Patients with IBD are at risk of developing vitamin D deficiency. The Endocrine Clinical Practice Guidelines Committee recommends screening of patients with IBD as well as patients who are on corticosteroids for vitamin D status.[16] While there is lack of professional guidelines regarding subsequent assessments of vitamin D status, we adopt the following in our practice. If the baseline vitamin D status is normal, it may be logical to consider rechecking the status annually or biennially if there is active disease, if there is documented metabolic bone disease or if there is continued use of systemic corticosteroids. The Institute of Medicine and the Endocrine Practice Guidelines Committee recommend a dietary intake of 400 IU of vitamin D per day for infants, 600 IU of vitamin D per day for children beyond 1 year of age and adults and 800 IU of vitamin D per day for the elderly aged above 70 years.[82] However, to consistently raise the level of 25(OH)D to more than 30 ng/mL, especially in patients who are at risk for vitamin D deficiency, the Endocrine Practice Guidelines Committee recommended that a maintenance dose of at least 1000 IU per day would be required.[16] To treat documented vitamin D deficiency, it is recommended to use either vitamin D2 or vitamin D3 in a dosage of 2000 IU per day for 6 weeks, or 50 000 IU once a week for 6 weeks in case of children and vitamin D2 or vitamin D3 6000 IU per day for 8 weeks, or 50 000 IU once a week for 8 weeks for adults to achieve serum 25(OH)D levels of more than 30 ng/mL. The optimal therapeutic regimen in IBD patients was examined in a single clinical trial by Pappa et al. in which 71 patients with IBD aged 5–21 years with vitamin D deficiency were randomised to one of the following three regimens for 6 weeks: 2000 IU daily of vitamin D2; 2000 IU daily of vitamin D3; or 50 000 IU weekly of vitamin D2.[83] It was found that the 6-week regimens of 50 000 IU of vitamin D2 per week and 2000 IU of vitamin D3 daily were superior to vitamin D2 2000 IU daily. Whereas the regimen of 50 000 IU per week of vitamin D2 improved the serum 25(OH)D levels to more than 32 ng/mL in 75% of patients, only 38% of patients who received 2000 IU of vitamin D3 daily and 25% of patients who received 2000 IU of vitamin D2 daily achieved serum 25(OH)D levels of more 32 ng/mL after 6 weeks of therapy. All the three regimens were found to be safe and well tolerated.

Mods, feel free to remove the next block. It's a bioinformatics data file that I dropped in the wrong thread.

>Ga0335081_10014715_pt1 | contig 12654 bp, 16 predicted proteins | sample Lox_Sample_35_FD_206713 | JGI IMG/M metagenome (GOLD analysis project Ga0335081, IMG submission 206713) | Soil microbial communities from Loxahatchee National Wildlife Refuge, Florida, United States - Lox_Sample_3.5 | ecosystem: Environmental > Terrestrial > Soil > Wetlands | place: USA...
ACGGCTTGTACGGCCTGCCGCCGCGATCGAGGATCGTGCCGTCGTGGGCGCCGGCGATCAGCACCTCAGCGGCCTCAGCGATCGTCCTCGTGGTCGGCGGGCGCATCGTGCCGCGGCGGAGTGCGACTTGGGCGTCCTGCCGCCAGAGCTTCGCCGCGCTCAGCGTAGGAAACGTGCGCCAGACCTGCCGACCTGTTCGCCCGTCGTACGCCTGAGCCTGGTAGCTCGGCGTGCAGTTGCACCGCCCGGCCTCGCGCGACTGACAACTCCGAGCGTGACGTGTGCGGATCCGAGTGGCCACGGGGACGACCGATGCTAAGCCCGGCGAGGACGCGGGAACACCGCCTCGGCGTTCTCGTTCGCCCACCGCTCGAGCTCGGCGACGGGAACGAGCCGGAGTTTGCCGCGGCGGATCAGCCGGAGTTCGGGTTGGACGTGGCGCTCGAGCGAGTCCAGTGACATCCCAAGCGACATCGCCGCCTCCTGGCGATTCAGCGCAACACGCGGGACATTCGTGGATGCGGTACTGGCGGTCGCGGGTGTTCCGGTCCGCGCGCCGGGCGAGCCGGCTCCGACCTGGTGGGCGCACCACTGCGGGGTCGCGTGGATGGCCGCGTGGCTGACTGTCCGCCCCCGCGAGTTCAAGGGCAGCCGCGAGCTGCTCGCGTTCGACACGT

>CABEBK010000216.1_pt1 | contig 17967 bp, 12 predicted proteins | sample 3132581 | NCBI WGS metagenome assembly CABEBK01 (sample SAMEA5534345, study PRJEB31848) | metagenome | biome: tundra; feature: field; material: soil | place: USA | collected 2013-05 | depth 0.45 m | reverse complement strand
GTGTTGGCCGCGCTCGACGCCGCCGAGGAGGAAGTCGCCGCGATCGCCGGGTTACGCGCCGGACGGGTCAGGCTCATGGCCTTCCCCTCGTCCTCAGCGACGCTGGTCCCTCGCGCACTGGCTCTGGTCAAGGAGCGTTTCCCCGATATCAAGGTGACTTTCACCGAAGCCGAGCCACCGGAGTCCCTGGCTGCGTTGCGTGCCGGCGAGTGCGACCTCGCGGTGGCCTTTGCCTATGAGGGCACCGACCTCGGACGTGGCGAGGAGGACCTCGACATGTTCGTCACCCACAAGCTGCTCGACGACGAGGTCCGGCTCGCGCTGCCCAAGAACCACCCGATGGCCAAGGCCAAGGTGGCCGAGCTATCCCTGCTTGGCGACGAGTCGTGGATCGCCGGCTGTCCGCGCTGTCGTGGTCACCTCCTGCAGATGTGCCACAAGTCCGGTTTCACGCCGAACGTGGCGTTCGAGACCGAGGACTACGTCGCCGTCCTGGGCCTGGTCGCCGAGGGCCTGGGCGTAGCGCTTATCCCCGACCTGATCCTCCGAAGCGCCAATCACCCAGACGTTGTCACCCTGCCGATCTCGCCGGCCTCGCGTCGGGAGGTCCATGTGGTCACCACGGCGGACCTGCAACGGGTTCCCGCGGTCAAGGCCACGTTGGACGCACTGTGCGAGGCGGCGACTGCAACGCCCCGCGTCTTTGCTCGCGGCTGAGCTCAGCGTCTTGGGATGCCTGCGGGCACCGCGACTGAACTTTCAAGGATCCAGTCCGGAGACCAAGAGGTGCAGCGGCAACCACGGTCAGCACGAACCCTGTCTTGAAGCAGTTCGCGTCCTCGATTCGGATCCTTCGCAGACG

Future Directions

Several unanswered question remain regarding the role of vitamin D in IBD (Table 4). Further investigation is needed to understand the effects of dietary intake of vitamin D and vitamin D supplementation in relation to polymorphisms of DBP or VDR to identify if there are subgroups who may derive greater benefit from prophylaxis or who would require greater doses for treatment. With recent evidence pointing towards vitamin D deficiency as associated with IBD risk, confirmation of such findings in other cohorts would establish the vitamin D as one of the links in the gene-environment-gut microbiome-immune system interactions necessary for the development of IBD. It also merits investigation whether vitamin D deficiency leads causally to increased disease severity or is merely a consequence of severe disease. Furthermore, it needs to be identified if there are high-risk groups of patients who may need to be screened for vitamin D deficiency and preemptively treated to prevent the onset of IBD. Further high-quality studies are needed to evaluate if correction of vitamin D deficiency or if vitamin D supplementation can prevent disease relapses, whether it can be used to induce remission in active disease, and whether it has a role in prevention of long-term disease-related complications like colorectal cancer as has been identified in non-IBD patients. Continued and fertile interactions between biochemists, nutritional epidemiologists, laboratory scientists and clinical researchers will help address many of these unanswered questions, improve our understanding of the role of the complex panoply of functions of vitamin D, and its application into clinical practice.